Vermont House passes bill designed to keep guns from criminals, mentally ill

The Vermont House on Friday passed a bill designed to keep guns out of the hands of convicted felons and people who are dangerously mentally ill.

The measure approved by an 80-62 vote is similar to a version already approved by the Senate.

One difference is that the Senate bill calls for an 18-month waiting period before someone deemed no longer mentally ill can seek to have their gun rights restored. The House version does not do that.

If the Senate does not agree with the change, the differences would have to be worked out in a conference committee.

The bill would make it a crime in Vermont for many convicted felons to possess firearms, which already is a crime under federal law. The bill also calls on the state to begin reporting to the National Instant Criminal Background Check System when someone has been found by a court to be mentally ill and a danger to himself or herself, or others.

Final House passage came after emotional floor speeches including one by Rep. Sam Young, D-Glover, who fought to control his composure as he told of the firearm suicide of his brother, who was diagnosed at 22 as suffering from paranoid schizophrenia.

"We'd been down to the local gun store. My dad said, 'Jim, don't you dare sell my son a gun,'" Young recalled. "That worked in Glover, but he only had to go as far as Lyndonville to buy a gun. ... If he was in that database, nobody would have sold him a gun."

During two days of debate, lawmakers had been "talking about this in theory, without a face and a name," Young said. "Well, his name was Timothy James Young. He looked a lot like me. Maybe that was one life we could have saved with this bill."

Critics of the bill called it an assault on the right to bear arms.

"Vermonters have always understood the right to protect ourselves, without infringement from government — local, state or federal," said Rep. Ron Hubert, R-Milton. "I vote no for this bill to stand up for nearly 250 years of tradition and to protect the right to bear arms for future generations of Vermonters," he added.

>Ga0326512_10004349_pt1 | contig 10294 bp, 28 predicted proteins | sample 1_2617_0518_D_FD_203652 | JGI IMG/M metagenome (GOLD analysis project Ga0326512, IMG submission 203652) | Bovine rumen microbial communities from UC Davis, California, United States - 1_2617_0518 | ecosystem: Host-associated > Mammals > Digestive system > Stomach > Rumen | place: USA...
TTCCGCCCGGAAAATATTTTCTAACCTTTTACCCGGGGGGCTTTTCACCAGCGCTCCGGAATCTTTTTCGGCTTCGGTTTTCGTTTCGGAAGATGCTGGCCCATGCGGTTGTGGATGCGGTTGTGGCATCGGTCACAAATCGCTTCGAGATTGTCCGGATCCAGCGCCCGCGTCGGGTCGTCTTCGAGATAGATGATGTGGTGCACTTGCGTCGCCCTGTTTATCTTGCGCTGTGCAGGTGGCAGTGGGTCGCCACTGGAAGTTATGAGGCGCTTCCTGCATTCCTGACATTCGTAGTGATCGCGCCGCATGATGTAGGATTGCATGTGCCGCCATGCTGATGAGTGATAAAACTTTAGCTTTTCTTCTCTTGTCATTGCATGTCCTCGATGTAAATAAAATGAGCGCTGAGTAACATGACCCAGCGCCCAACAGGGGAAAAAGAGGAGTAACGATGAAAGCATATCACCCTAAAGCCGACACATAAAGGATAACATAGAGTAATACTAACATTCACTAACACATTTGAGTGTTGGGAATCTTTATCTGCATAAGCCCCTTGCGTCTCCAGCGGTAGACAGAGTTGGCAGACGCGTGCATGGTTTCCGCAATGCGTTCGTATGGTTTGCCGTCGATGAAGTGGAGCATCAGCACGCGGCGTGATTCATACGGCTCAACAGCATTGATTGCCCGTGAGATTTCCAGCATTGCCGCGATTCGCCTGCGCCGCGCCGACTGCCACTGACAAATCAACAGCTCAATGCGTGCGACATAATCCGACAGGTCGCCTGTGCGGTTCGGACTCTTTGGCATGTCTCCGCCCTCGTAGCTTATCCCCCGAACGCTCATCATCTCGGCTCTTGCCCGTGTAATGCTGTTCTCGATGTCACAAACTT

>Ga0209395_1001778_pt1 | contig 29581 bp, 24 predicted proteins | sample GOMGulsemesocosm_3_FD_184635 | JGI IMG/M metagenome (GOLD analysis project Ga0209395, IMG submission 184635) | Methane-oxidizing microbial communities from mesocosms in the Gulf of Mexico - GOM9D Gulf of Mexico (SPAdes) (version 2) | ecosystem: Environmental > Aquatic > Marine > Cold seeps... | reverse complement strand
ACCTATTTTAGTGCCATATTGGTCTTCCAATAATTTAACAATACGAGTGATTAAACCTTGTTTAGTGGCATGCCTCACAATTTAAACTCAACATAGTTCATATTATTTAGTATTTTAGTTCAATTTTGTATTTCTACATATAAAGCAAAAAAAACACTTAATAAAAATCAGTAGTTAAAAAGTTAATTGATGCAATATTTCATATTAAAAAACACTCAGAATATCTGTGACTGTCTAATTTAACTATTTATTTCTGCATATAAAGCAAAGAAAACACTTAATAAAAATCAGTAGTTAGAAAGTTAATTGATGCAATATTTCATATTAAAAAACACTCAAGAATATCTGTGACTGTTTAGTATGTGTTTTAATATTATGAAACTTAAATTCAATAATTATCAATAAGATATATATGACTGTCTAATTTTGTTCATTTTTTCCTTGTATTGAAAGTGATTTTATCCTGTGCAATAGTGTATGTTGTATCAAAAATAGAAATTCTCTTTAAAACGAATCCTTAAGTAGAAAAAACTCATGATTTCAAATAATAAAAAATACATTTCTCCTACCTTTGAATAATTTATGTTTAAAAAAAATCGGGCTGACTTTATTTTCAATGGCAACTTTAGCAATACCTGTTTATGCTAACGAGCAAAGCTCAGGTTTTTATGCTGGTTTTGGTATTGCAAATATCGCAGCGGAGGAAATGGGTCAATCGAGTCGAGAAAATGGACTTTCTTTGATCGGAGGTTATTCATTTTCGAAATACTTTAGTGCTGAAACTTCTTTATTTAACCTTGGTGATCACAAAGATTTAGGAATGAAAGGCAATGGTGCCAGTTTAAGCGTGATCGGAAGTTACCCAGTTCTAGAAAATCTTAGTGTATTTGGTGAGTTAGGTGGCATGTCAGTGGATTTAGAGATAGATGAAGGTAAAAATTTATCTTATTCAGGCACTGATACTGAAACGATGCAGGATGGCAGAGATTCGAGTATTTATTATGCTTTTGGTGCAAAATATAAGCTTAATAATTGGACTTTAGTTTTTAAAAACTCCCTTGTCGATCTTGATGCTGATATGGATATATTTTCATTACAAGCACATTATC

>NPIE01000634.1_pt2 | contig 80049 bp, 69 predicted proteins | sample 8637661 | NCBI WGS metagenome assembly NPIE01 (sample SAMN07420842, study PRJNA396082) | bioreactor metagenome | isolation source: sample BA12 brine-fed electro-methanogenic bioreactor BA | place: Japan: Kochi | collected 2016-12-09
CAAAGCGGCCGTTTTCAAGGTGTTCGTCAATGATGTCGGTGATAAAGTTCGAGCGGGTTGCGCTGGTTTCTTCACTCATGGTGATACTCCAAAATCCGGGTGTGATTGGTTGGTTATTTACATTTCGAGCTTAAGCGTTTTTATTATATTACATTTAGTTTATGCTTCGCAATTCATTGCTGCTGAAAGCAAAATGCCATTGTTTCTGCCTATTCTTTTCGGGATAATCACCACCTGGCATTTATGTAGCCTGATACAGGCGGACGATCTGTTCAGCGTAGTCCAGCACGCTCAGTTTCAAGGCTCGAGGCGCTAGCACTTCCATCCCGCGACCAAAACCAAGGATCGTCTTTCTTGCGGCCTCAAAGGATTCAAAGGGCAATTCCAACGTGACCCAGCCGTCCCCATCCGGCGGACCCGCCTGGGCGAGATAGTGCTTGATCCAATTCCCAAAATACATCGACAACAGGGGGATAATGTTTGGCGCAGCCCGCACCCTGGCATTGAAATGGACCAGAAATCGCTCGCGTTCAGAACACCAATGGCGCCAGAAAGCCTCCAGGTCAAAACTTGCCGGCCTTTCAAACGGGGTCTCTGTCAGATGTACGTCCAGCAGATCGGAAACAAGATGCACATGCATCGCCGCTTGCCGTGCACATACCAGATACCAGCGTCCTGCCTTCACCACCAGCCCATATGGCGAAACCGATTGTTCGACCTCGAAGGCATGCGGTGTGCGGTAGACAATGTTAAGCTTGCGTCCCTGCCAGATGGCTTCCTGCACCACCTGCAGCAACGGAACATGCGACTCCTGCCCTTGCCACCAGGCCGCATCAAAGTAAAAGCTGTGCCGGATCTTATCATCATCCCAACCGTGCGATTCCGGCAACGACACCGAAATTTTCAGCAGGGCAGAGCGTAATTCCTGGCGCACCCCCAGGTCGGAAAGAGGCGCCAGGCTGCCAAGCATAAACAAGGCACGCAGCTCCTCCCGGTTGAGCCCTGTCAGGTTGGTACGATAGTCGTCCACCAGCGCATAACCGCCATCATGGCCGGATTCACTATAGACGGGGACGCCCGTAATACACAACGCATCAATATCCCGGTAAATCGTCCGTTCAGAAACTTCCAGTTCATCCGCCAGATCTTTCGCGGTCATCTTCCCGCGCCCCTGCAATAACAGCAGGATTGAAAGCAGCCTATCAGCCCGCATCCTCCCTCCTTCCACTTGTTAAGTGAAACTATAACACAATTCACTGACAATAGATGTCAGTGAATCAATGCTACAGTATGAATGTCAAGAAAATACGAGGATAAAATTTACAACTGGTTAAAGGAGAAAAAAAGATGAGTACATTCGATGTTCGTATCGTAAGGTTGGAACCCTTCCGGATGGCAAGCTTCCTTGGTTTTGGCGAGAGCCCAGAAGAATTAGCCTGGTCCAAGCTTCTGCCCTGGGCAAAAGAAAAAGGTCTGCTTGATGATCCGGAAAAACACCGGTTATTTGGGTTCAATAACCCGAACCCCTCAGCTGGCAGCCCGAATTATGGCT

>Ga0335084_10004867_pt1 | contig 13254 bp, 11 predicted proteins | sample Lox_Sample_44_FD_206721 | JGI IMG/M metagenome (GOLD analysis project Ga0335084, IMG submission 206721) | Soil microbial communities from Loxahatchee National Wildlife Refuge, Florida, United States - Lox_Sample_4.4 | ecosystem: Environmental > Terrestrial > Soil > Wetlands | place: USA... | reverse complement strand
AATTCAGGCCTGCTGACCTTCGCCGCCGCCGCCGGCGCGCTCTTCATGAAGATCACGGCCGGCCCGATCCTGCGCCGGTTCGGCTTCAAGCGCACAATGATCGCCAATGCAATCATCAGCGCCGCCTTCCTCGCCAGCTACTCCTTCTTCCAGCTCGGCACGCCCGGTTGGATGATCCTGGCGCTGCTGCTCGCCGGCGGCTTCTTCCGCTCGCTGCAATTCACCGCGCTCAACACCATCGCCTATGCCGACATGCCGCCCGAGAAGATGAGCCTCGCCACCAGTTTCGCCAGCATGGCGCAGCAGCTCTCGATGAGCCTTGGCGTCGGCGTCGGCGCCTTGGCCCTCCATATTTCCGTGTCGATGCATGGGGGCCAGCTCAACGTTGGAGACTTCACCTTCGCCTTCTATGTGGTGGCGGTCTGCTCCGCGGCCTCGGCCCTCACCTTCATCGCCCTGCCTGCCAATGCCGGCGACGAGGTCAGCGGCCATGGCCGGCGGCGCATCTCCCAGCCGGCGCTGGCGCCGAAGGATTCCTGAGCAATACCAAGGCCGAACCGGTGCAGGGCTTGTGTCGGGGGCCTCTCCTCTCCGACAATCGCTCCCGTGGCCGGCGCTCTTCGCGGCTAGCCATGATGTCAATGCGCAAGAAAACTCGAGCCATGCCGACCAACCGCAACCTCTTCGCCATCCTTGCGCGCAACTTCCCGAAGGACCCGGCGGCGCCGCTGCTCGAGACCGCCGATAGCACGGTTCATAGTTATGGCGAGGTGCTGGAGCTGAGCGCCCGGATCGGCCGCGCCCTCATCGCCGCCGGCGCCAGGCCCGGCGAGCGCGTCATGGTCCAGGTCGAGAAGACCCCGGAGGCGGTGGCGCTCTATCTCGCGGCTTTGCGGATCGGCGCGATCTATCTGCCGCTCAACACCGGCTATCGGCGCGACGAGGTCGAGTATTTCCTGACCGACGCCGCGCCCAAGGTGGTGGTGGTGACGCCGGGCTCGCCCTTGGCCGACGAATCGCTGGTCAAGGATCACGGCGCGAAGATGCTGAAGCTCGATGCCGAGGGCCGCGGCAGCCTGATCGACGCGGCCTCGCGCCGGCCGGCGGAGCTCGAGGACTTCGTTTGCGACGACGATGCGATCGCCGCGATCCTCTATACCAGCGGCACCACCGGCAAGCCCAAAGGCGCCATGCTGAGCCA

Both sides declared victory, with Bill Moore of the Vermont Tradition Coalition saying, "This is a loss for Gun Sense" Vermont, a group that lobbied for the bill.

Gun rights groups vehemently opposed, and got stripped from the bill, a provision that would have expanded background checks for the purchase of firearms from gun shops and gun shows to all private sales other than those between immediate family members.

Ann Braden, president of Gun Sense Vermont, said, "We definitely see this as a huge step for democracy and an important step for gun violence legislation."

Gov. Peter Shumlin has said frequently that Vermont does not need new gun laws. But in an interview Friday, he left open the possibility he might sign the bill.

"I'll pass judgment on it when it gets to me. All I can say is that the changes that have been made to the bill since it was introduced make it almost unrecognizable from the bill that was introduced," Shumlin said. "And that's the bill I objected to."